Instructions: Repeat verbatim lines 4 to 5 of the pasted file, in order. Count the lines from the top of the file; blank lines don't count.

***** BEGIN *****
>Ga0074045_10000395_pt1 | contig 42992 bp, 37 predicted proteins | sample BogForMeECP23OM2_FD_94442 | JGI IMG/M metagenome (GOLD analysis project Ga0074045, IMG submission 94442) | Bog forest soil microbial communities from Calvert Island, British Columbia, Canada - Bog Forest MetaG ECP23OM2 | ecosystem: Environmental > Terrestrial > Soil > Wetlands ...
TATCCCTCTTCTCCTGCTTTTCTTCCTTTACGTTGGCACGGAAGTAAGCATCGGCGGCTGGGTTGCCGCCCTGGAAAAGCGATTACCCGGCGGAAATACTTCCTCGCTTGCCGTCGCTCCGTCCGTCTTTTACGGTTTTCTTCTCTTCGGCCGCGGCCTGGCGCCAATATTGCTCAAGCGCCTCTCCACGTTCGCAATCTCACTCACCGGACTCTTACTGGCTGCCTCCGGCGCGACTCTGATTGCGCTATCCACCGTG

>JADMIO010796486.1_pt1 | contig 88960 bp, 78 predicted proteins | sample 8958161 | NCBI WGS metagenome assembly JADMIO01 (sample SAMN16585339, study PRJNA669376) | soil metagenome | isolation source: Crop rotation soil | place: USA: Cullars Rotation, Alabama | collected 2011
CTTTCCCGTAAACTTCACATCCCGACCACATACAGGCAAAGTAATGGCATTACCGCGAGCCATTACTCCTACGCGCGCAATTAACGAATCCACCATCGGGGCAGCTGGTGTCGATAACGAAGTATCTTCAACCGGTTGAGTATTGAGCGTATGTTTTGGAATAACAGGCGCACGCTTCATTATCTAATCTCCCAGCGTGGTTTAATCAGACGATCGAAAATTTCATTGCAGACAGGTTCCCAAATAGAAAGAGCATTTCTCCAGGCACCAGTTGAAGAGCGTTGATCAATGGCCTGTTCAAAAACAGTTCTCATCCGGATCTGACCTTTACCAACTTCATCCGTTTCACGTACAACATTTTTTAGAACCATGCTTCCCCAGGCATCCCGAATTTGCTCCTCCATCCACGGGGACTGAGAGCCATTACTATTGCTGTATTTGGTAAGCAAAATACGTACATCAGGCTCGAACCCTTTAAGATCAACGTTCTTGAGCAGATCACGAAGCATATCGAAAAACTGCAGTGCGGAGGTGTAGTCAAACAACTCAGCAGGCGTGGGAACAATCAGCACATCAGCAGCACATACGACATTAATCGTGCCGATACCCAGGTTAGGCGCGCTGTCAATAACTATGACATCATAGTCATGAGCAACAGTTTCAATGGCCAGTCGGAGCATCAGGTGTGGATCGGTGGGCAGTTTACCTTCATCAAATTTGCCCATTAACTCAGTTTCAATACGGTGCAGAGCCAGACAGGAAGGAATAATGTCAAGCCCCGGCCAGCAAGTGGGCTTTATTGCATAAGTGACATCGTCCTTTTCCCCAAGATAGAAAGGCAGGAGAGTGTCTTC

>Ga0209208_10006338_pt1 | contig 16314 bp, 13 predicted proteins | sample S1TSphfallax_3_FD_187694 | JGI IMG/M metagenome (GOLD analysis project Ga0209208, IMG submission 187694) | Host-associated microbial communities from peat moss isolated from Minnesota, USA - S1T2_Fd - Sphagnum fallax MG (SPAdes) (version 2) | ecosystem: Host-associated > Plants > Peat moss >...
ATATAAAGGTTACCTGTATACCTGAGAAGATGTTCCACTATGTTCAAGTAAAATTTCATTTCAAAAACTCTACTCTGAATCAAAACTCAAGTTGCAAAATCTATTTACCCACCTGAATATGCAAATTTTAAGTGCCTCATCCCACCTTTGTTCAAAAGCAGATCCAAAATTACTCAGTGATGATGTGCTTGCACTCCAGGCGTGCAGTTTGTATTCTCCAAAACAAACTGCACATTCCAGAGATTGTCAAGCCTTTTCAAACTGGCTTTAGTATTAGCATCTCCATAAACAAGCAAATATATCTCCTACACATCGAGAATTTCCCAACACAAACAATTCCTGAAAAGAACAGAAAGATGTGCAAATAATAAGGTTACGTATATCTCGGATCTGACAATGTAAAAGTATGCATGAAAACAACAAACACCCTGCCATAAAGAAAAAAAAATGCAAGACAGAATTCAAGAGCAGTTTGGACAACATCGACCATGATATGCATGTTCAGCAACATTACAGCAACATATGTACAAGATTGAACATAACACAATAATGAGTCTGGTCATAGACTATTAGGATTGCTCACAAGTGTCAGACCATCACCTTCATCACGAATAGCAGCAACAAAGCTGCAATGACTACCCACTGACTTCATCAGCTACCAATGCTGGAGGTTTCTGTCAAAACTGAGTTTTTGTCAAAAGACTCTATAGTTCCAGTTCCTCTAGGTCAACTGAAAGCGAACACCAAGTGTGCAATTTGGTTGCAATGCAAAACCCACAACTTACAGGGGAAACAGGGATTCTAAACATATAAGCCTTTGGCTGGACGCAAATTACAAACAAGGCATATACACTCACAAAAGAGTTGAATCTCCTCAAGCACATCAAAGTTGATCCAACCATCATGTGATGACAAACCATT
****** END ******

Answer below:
CTTTCCCGTAAACTTCACATCCCGACCACATACAGGCAAAGTAATGGCATTACCGCGAGCCATTACTCCTACGCGCGCAATTAACGAATCCACCATCGGGGCAGCTGGTGTCGATAACGAAGTATCTTCAACCGGTTGAGTATTGAGCGTATGTTTTGGAATAACAGGCGCACGCTTCATTATCTAATCTCCCAGCGTGGTTTAATCAGACGATCGAAAATTTCATTGCAGACAGGTTCCCAAATAGAAAGAGCATTTCTCCAGGCACCAGTTGAAGAGCGTTGATCAATGGCCTGTTCAAAAACAGTTCTCATCCGGATCTGACCTTTACCAACTTCATCCGTTTCACGTACAACATTTTTTAGAACCATGCTTCCCCAGGCATCCCGAATTTGCTCCTCCATCCACGGGGACTGAGAGCCATTACTATTGCTGTATTTGGTAAGCAAAATACGTACATCAGGCTCGAACCCTTTAAGATCAACGTTCTTGAGCAGATCACGAAGCATATCGAAAAACTGCAGTGCGGAGGTGTAGTCAAACAACTCAGCAGGCGTGGGAACAATCAGCACATCAGCAGCACATACGACATTAATCGTGCCGATACCCAGGTTAGGCGCGCTGTCAATAACTATGACATCATAGTCATGAGCAACAGTTTCAATGGCCAGTCGGAGCATCAGGTGTGGATCGGTGGGCAGTTTACCTTCATCAAATTTGCCCATTAACTCAGTTTCAATACGGTGCAGAGCCAGACAGGAAGGAATAATGTCAAGCCCCGGCCAGCAAGTGGGCTTTATTGCATAAGTGACATCGTCCTTTTCCCCAAGATAGAAAGGCAGGAGAGTGTCTTC

>Ga0209208_10006338_pt1 | contig 16314 bp, 13 predicted proteins | sample S1TSphfallax_3_FD_187694 | JGI IMG/M metagenome (GOLD analysis project Ga0209208, IMG submission 187694) | Host-associated microbial communities from peat moss isolated from Minnesota, USA - S1T2_Fd - Sphagnum fallax MG (SPAdes) (version 2) | ecosystem: Host-associated > Plants > Peat moss >...